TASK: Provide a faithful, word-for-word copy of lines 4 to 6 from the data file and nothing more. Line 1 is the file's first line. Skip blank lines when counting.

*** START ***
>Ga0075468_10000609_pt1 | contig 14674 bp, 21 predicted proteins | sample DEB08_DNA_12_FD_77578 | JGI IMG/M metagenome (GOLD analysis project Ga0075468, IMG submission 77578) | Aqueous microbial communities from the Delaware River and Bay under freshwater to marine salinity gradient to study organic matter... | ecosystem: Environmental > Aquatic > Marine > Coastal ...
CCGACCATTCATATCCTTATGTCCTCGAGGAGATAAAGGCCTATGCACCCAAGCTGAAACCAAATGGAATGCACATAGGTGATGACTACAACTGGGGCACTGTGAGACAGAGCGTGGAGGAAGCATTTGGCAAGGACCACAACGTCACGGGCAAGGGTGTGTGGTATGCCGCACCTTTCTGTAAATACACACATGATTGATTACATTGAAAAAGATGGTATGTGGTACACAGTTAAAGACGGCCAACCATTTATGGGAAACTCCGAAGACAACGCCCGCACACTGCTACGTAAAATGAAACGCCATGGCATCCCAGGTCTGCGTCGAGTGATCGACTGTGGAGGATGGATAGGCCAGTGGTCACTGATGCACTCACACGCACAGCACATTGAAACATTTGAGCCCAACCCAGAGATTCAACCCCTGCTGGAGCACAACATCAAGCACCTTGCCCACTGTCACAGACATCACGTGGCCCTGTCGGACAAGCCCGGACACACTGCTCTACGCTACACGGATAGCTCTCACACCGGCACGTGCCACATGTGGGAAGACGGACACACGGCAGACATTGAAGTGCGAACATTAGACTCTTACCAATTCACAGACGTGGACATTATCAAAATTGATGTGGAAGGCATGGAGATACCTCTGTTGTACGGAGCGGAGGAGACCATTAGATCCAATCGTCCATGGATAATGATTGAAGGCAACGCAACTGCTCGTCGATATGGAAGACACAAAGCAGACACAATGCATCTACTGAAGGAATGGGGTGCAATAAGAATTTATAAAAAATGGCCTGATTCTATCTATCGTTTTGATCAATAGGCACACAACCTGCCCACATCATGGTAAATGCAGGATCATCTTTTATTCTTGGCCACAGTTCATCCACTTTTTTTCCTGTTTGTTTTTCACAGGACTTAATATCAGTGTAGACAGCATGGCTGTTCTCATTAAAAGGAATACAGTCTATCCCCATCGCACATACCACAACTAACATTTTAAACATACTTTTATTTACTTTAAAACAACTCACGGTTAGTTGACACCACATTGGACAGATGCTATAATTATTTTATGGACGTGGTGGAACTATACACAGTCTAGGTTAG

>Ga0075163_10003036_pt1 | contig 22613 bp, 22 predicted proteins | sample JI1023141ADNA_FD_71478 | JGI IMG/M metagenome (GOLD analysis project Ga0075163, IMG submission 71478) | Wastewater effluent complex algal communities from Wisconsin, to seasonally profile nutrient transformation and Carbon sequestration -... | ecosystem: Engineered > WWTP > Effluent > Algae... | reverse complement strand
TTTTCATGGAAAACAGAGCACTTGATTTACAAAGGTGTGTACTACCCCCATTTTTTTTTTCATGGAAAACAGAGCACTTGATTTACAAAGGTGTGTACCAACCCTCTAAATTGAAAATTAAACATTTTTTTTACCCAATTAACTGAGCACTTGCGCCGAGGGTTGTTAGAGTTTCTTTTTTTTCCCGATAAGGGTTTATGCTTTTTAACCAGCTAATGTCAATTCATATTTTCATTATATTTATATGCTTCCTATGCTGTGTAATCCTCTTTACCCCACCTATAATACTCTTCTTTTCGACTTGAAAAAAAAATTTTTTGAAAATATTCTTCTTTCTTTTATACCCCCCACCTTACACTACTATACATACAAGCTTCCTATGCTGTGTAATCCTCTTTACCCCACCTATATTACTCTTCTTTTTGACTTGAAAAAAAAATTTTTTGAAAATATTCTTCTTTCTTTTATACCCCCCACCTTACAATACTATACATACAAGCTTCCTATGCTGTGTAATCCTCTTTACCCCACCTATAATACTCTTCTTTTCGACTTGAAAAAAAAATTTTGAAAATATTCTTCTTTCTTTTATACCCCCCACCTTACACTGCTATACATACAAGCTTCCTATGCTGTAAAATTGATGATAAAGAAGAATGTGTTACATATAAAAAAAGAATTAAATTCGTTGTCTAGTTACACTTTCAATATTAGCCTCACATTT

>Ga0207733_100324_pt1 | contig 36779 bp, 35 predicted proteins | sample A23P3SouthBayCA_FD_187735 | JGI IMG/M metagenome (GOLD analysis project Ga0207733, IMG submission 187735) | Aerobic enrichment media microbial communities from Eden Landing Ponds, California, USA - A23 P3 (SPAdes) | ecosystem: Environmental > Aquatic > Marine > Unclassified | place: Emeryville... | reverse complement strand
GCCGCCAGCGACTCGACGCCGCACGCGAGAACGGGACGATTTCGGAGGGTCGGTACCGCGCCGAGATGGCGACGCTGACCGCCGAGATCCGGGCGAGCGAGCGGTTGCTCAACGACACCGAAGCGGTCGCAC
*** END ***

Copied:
TTTTCATGGAAAACAGAGCACTTGATTTACAAAGGTGTGTACTACCCCCATTTTTTTTTTCATGGAAAACAGAGCACTTGATTTACAAAGGTGTGTACCAACCCTCTAAATTGAAAATTAAACATTTTTTTTACCCAATTAACTGAGCACTTGCGCCGAGGGTTGTTAGAGTTTCTTTTTTTTCCCGATAAGGGTTTATGCTTTTTAACCAGCTAATGTCAATTCATATTTTCATTATATTTATATGCTTCCTATGCTGTGTAATCCTCTTTACCCCACCTATAATACTCTTCTTTTCGACTTGAAAAAAAAATTTTTTGAAAATATTCTTCTTTCTTTTATACCCCCCACCTTACACTACTATACATACAAGCTTCCTATGCTGTGTAATCCTCTTTACCCCACCTATATTACTCTTCTTTTTGACTTGAAAAAAAAATTTTTTGAAAATATTCTTCTTTCTTTTATACCCCCCACCTTACAATACTATACATACAAGCTTCCTATGCTGTGTAATCCTCTTTACCCCACCTATAATACTCTTCTTTTCGACTTGAAAAAAAAATTTTGAAAATATTCTTCTTTCTTTTATACCCCCCACCTTACACTGCTATACATACAAGCTTCCTATGCTGTAAAATTGATGATAAAGAAGAATGTGTTACATATAAAAAAAGAATTAAATTCGTTGTCTAGTTACACTTTCAATATTAGCCTCACATTT

>Ga0207733_100324_pt1 | contig 36779 bp, 35 predicted proteins | sample A23P3SouthBayCA_FD_187735 | JGI IMG/M metagenome (GOLD analysis project Ga0207733, IMG submission 187735) | Aerobic enrichment media microbial communities from Eden Landing Ponds, California, USA - A23 P3 (SPAdes) | ecosystem: Environmental > Aquatic > Marine > Unclassified | place: Emeryville... | reverse complement strand
GCCGCCAGCGACTCGACGCCGCACGCGAGAACGGGACGATTTCGGAGGGTCGGTACCGCGCCGAGATGGCGACGCTGACCGCCGAGATCCGGGCGAGCGAGCGGTTGCTCAACGACACCGAAGCGGTCGCAC